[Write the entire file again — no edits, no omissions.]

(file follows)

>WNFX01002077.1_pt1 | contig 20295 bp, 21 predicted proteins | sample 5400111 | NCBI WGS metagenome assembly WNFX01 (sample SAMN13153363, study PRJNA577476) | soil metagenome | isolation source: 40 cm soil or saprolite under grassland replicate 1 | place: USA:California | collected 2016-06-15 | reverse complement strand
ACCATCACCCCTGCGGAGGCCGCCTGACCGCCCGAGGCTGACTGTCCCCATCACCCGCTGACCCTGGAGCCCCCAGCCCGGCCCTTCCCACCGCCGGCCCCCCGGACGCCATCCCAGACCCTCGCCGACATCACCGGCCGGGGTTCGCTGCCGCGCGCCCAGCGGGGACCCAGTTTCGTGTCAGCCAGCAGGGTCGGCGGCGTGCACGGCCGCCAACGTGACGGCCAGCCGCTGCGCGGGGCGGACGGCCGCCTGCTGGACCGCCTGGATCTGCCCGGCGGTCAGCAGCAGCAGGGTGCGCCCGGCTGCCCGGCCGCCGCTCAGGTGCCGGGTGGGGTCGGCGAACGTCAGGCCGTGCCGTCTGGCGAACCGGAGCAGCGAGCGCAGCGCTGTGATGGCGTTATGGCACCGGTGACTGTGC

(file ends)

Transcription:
>WNFX01002077.1_pt1 | contig 20295 bp, 21 predicted proteins | sample 5400111 | NCBI WGS metagenome assembly WNFX01 (sample SAMN13153363, study PRJNA577476) | soil metagenome | isolation source: 40 cm soil or saprolite under grassland replicate 1 | place: USA:California | collected 2016-06-15 | reverse complement strand
ACCATCACCCCTGCGGAGGCCGCCTGACCGCCCGAGGCTGACTGTCCCCATCACCCGCTGACCCTGGAGCCCCCAGCCCGGCCCTTCCCACCGCCGGCCCCCCGGACGCCATCCCAGACCCTCGCCGACATCACCGGCCGGGGTTCGCTGCCGCGCGCCCAGCGGGGACCCAGTTTCGTGTCAGCCAGCAGGGTCGGCGGCGTGCACGGCCGCCAACGTGACGGCCAGCCGCTGCGCGGGGCGGACGGCCGCCTGCTGGACCGCCTGGATCTGCCCGGCGGTCAGCAGCAGCAGGGTGCGCCCGGCTGCCCGGCCGCCGCTCAGGTGCCGGGTGGGGTCGGCGAACGTCAGGCCGTGCCGTCTGGCGAACCGGAGCAGCGAGCGCAGCGCTGTGATGGCGTTATGGCACCGGTGACTGTGC